Gaussian observable is identical to the parameter `'lambda'` and does not need
to be set explicitely in `getDependentQuantities()`. Of
course you can set the default and scale attributes of the parameter
`'lambda'` to something else, but the central value and standard deviation of
the measurement are usually a good choice.

The `addGaussianNP()` method of the
`Model` class lets you do both of the definitions above in
one line:

```
class MyModel(mf.Model):
def __init__(self):
...
self.addGaussianNP('lambda', 3.6, 0.4)
...
```

The arguments of the `addGaussianNP()` method are
identical to the ones of `addGaussianCSC()`, but in
addition to adding the observable it also adds a parameter with the same name
and suitably chosen default and scale attributes. There is also a method
called `addCorrelatedGaussianNP()` whose syntax is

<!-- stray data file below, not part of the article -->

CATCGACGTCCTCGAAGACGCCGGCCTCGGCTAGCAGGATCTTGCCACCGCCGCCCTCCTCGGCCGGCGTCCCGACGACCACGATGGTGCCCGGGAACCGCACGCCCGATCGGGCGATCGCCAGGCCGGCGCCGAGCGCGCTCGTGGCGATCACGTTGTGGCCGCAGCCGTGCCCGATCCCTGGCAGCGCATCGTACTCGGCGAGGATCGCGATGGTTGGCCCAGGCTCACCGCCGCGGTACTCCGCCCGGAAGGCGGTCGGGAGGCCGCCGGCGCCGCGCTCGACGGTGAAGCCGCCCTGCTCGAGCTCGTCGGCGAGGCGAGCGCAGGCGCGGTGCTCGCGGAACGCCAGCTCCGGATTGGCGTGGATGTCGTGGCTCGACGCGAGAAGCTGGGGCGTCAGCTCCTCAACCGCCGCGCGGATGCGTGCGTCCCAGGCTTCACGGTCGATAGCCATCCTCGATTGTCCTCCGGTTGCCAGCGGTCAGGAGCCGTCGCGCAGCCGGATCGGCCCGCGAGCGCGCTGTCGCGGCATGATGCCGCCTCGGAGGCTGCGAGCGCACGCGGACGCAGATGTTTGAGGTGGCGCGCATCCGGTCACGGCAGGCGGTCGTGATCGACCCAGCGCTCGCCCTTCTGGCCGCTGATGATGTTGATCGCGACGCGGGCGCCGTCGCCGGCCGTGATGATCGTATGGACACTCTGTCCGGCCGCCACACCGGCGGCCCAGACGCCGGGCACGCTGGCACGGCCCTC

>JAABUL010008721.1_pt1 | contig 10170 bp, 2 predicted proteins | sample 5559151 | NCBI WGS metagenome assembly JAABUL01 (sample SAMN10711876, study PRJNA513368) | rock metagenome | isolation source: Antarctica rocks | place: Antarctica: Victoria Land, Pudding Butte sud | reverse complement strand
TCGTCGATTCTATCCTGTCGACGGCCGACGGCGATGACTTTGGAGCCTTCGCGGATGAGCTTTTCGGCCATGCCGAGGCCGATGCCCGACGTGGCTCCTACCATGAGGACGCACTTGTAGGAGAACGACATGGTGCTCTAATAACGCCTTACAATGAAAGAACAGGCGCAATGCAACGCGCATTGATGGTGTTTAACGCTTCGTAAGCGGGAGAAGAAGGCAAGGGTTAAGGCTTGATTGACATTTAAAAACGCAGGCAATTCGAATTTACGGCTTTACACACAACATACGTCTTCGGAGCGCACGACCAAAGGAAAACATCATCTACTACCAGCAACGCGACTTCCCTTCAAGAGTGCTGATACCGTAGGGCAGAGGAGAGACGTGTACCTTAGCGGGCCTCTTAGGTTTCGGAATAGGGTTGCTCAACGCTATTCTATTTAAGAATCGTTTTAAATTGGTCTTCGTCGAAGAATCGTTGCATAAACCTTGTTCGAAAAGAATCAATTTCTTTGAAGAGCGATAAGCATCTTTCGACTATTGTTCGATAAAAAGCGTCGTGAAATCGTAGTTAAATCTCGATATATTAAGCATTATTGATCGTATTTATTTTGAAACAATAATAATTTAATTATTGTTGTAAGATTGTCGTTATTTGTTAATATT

identical to `addCorrelatedGaussianCSC()` and which lets
you add several correlated Gaussian nuisance parameters to your model.

The most common manipulations you will need to do on an existing model object is
fixing the values of some of its parameters or (temporarily) removing certain
constraints or *CSC*s. You can access the objects representing
parameters, constraints, and *CSC*s directly through the model’s
`par`, `con`, and `csc`
attributes, respectively. In addition the `Model` has several
methods which let you do these types of manipulations more easily.

To fix a parameter to a certain value you just have to set the
`value` attribute of the `Parameter`
object to the desired value. Setting the `value` attribute
to `None` means that the parameter is not fixed. You can also use the
`fix()` and `release()` methods of
the `Model` class. The `fix()` method
takes an arbitrary number of arguments which can be strings, lists of strings,
or `dict`s. For `dict` arguments the keys should be parameter names, and
the corresponding parameters will be fixed to the associated values. For string
arguments or lists of strings the parameters will be fixed to their default
values. The `release()` method takes an arbitrary number
of strings or lists of strings as arguments and releases the corresponding